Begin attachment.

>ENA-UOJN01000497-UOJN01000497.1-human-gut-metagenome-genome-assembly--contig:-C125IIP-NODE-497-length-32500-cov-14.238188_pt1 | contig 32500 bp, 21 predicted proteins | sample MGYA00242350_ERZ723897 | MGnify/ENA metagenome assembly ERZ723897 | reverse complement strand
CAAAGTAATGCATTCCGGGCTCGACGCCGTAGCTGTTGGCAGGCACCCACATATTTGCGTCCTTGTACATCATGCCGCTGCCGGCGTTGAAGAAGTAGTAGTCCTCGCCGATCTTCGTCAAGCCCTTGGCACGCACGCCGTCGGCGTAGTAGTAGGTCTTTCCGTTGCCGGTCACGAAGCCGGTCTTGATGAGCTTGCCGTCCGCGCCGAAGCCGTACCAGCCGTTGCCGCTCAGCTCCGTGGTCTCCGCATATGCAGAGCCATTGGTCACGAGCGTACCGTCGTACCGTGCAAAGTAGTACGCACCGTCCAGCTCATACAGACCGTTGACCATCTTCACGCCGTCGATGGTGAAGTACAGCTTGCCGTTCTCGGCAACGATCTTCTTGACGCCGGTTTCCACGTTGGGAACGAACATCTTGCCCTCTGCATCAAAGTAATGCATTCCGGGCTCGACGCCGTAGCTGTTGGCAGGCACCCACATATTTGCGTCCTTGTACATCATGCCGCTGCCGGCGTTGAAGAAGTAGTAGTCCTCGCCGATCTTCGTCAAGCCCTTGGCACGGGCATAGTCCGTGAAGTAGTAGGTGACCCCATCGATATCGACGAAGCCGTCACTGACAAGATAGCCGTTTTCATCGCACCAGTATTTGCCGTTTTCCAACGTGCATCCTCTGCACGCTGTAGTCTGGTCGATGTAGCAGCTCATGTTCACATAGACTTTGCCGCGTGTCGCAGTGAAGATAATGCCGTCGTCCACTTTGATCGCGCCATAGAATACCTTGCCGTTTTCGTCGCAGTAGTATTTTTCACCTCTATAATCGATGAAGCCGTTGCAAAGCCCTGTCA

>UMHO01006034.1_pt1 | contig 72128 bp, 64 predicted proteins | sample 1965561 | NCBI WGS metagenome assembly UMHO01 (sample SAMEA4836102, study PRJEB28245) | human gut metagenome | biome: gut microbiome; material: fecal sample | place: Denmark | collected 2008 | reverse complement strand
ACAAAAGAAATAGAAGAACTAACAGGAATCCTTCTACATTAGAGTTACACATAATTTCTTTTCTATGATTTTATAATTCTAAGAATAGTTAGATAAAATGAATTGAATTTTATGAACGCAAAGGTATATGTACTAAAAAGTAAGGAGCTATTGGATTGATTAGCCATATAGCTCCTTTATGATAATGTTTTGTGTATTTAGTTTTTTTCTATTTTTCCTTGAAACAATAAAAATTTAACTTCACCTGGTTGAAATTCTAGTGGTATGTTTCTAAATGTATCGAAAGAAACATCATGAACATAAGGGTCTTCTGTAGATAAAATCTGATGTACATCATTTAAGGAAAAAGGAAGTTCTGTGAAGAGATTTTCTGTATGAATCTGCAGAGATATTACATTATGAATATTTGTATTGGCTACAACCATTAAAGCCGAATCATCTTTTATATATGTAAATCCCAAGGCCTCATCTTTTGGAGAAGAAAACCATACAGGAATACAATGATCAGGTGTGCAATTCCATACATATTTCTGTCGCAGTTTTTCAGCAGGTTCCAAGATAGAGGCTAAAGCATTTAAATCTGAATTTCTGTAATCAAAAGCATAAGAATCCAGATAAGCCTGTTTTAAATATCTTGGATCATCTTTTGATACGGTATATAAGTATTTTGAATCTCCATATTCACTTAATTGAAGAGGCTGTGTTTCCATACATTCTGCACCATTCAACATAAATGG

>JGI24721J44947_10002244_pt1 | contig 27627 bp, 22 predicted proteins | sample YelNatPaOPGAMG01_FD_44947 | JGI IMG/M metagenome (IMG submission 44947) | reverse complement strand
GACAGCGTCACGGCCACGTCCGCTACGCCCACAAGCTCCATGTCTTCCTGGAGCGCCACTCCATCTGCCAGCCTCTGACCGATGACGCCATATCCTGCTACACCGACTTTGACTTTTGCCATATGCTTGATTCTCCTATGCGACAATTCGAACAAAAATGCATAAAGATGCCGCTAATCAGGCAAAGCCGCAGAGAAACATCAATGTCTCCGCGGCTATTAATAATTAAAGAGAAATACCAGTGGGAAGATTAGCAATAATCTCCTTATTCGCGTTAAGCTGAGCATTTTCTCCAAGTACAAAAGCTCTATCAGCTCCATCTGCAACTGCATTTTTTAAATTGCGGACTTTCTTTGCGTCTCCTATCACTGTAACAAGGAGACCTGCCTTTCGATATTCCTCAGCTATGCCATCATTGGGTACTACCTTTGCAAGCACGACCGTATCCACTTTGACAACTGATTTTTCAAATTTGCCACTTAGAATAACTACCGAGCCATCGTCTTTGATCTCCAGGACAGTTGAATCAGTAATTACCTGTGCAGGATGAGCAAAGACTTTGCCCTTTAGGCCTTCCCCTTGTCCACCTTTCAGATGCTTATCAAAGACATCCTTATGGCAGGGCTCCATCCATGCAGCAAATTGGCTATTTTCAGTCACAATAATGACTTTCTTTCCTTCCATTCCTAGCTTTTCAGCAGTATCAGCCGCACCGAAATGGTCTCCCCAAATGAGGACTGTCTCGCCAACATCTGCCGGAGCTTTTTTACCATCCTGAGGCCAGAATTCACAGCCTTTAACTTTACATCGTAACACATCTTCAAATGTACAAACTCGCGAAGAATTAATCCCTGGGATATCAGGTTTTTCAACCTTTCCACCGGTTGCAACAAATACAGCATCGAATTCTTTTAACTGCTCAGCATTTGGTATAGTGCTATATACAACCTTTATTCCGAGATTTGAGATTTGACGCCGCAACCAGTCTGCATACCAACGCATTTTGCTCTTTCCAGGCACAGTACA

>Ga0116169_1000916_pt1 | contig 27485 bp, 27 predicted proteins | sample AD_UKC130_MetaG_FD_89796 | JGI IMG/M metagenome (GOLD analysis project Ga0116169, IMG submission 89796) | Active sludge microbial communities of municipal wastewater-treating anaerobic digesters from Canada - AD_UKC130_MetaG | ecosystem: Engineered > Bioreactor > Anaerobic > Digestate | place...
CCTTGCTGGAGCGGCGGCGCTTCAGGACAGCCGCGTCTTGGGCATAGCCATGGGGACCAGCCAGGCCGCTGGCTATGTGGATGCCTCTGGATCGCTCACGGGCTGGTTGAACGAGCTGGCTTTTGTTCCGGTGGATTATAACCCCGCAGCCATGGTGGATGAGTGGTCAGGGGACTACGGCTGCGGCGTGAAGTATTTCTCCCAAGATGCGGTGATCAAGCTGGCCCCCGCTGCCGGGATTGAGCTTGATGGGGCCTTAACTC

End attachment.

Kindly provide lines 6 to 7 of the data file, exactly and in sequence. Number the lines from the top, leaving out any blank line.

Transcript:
GACAGCGTCACGGCCACGTCCGCTACGCCCACAAGCTCCATGTCTTCCTGGAGCGCCACTCCATCTGCCAGCCTCTGACCGATGACGCCATATCCTGCTACACCGACTTTGACTTTTGCCATATGCTTGATTCTCCTATGCGACAATTCGAACAAAAATGCATAAAGATGCCGCTAATCAGGCAAAGCCGCAGAGAAACATCAATGTCTCCGCGGCTATTAATAATTAAAGAGAAATACCAGTGGGAAGATTAGCAATAATCTCCTTATTCGCGTTAAGCTGAGCATTTTCTCCAAGTACAAAAGCTCTATCAGCTCCATCTGCAACTGCATTTTTTAAATTGCGGACTTTCTTTGCGTCTCCTATCACTGTAACAAGGAGACCTGCCTTTCGATATTCCTCAGCTATGCCATCATTGGGTACTACCTTTGCAAGCACGACCGTATCCACTTTGACAACTGATTTTTCAAATTTGCCACTTAGAATAACTACCGAGCCATCGTCTTTGATCTCCAGGACAGTTGAATCAGTAATTACCTGTGCAGGATGAGCAAAGACTTTGCCCTTTAGGCCTTCCCCTTGTCCACCTTTCAGATGCTTATCAAAGACATCCTTATGGCAGGGCTCCATCCATGCAGCAAATTGGCTATTTTCAGTCACAATAATGACTTTCTTTCCTTCCATTCCTAGCTTTTCAGCAGTATCAGCCGCACCGAAATGGTCTCCCCAAATGAGGACTGTCTCGCCAACATCTGCCGGAGCTTTTTTACCATCCTGAGGCCAGAATTCACAGCCTTTAACTTTACATCGTAACACATCTTCAAATGTACAAACTCGCGAAGAATTAATCCCTGGGATATCAGGTTTTTCAACCTTTCCACCGGTTGCAACAAATACAGCATCGAATTCTTTTAACTGCTCAGCATTTGGTATAGTGCTATATACAACCTTTATTCCGAGATTTGAGATTTGACGCCGCAACCAGTCTGCATACCAACGCATTTTGCTCTTTCCAGGCACAGTACA

>Ga0116169_1000916_pt1 | contig 27485 bp, 27 predicted proteins | sample AD_UKC130_MetaG_FD_89796 | JGI IMG/M metagenome (GOLD analysis project Ga0116169, IMG submission 89796) | Active sludge microbial communities of municipal wastewater-treating anaerobic digesters from Canada - AD_UKC130_MetaG | ecosystem: Engineered > Bioreactor > Anaerobic > Digestate | place...